Don’t eat anything before you go see The Impossible… especially if you’re prone to anxiety. No, there’s not too much in the movie that is difficult to watch in terms of blood. There is some, don’t get me wrong.
But my stomach was more in knots because of the emotional anguish that this family is going through— each in their own way. I was so nervous and downright anxious for these characters throughout the entire film.
You know that the actors and director have done their jobs well when you literally squirm in your seat while watching a movie.
From the opening scene of the movie, the viewer is captivated by this wholesome, regular-looking family. Sure, they’re clearly rich. But somehow we still relate, mostly through Naomi Watts and her unbelievably great acting skills.
Most of these movies make you wait for the disaster to come— not this one. The action hits fast and furious and the sheer look of panic on Watts’ face as the wall of water and debris hits tells you that for the next 30 minutes, only peek at the screen if you’re easily bothered.
I’m not one for spoilers. So I’ll quit with the details.
But these types of movies, movies that reenact real-life disasters, walk a very fine line. They have to present an interesting movie that people will watch and enjoy. The goal is also to explain the tragedy as it happened and make an attempt for the viewer to feel what the victims felt. And the final goal should be to leave the viewer with a lesson.
On these three items, The Impossible scores.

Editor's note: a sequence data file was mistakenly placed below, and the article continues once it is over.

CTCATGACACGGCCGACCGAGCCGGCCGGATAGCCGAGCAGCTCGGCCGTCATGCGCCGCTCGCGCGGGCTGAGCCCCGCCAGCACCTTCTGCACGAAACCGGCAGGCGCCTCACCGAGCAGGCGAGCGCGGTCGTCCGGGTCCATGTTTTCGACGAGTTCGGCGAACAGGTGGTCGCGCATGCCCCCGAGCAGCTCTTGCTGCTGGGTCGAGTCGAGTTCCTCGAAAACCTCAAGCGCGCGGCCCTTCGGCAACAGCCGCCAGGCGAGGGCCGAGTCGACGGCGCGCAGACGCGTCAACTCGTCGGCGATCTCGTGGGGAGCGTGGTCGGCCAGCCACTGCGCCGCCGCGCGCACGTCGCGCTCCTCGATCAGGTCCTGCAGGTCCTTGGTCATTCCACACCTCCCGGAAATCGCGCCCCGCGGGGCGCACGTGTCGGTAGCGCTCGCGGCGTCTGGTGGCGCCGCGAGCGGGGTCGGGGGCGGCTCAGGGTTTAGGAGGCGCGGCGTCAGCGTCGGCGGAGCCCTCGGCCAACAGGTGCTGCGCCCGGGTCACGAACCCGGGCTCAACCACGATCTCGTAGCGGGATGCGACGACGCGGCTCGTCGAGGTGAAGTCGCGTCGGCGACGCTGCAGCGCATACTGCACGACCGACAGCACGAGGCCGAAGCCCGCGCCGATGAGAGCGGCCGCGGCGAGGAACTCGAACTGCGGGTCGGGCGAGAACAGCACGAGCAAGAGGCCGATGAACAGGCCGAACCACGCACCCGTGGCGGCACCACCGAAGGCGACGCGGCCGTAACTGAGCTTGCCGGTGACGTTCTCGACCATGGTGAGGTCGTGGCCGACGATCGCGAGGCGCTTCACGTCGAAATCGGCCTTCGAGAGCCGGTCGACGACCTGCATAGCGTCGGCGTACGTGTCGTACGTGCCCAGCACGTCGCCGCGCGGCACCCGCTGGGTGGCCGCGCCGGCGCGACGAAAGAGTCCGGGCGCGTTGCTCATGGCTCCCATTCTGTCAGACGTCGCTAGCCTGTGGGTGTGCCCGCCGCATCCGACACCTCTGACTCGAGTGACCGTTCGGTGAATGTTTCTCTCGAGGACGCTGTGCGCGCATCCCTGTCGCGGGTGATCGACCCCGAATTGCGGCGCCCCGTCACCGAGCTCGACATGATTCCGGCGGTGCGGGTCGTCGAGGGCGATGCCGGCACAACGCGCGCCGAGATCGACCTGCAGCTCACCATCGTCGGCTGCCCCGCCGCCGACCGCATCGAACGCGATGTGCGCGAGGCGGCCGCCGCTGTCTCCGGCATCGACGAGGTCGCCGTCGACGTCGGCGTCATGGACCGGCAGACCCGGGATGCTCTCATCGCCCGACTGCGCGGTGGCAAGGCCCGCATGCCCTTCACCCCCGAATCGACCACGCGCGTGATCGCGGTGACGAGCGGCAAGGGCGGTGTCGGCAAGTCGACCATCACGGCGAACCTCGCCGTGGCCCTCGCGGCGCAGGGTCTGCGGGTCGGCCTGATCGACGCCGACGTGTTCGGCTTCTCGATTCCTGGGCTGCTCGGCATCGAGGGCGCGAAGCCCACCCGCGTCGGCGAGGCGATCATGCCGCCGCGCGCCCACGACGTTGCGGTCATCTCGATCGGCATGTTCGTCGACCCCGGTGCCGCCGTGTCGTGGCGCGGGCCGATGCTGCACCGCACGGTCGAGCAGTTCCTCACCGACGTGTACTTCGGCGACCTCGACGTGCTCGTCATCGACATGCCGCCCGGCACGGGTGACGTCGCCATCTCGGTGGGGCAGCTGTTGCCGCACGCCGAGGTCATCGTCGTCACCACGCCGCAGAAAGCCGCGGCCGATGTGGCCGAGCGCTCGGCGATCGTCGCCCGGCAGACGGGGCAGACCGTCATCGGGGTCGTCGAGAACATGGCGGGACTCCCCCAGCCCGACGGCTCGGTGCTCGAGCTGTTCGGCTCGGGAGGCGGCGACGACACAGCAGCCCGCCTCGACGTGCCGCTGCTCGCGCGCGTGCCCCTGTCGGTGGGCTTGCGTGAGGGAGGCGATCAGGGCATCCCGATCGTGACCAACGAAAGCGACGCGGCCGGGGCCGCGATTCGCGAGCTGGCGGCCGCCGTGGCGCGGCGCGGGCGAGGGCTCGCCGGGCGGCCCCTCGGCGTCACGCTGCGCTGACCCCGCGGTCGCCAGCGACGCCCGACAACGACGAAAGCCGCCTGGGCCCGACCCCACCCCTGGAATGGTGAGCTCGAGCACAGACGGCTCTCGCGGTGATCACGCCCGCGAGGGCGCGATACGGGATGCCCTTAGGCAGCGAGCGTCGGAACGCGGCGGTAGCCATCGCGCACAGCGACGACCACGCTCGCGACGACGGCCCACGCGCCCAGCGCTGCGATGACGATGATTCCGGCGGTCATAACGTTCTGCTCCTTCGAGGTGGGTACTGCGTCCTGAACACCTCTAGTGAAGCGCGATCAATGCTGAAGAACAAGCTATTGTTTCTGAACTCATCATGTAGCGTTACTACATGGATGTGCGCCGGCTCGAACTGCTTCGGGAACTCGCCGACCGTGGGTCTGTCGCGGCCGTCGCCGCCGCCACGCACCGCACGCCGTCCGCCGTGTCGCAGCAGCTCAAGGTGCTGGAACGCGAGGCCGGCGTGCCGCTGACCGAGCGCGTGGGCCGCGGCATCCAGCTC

1. The movie is thoroughly enjoyable. The pace is great, your attention is kept rapt and your heart constantly aches.
2. I’ve never been in a tsunami. Not many of us have. However, watching the initial action sequence in this film left me feeling like I was there. After this natural disaster struck in 2004, there were plenty of stories told. But this is one of the few that actually takes you there and puts you in the water with the debris and makes you gasp for breath, all the while asking yourself, “could I have possibly survived that?”
3. Did the movie leave me with a lesson? Hell, yeah. It restored my faith in humanity. To watch people take care of complete strangers was somehow a unique thing… and it shouldn’t be. To watch a child overcome his own guilt for not wanting to help another was emotionally draining. And the movie, for being titled The Impossible, really made me peaceful at the conclusion— realizing, in fact, that nothing is impossible. Tragedy is possible. Triumph, however, is equally possible.
After viewing, it is completely understandable why Naomi Watts was nominated for Best Actress… and I believe she has a chance of winning this, even though the film was left out of other major categories. Stay tuned.
And GO SEE THIS MOVIE! I recommend this as much as I didn’t recommend Beasts of the Southern Wild.
Thanks for visiting this blog! As you see, it is not supported by advertising. If you would like to personally support this blog and its authors, please visit Amazon to purchase our Children’s Book, Pete the Popcorn! If you don’t have a child in your life, donate a copy to your local school or library! Also, we LOVE it when people LIKE us on Facebook. To learn more about our books, please visit www.PeteThePopcorn.com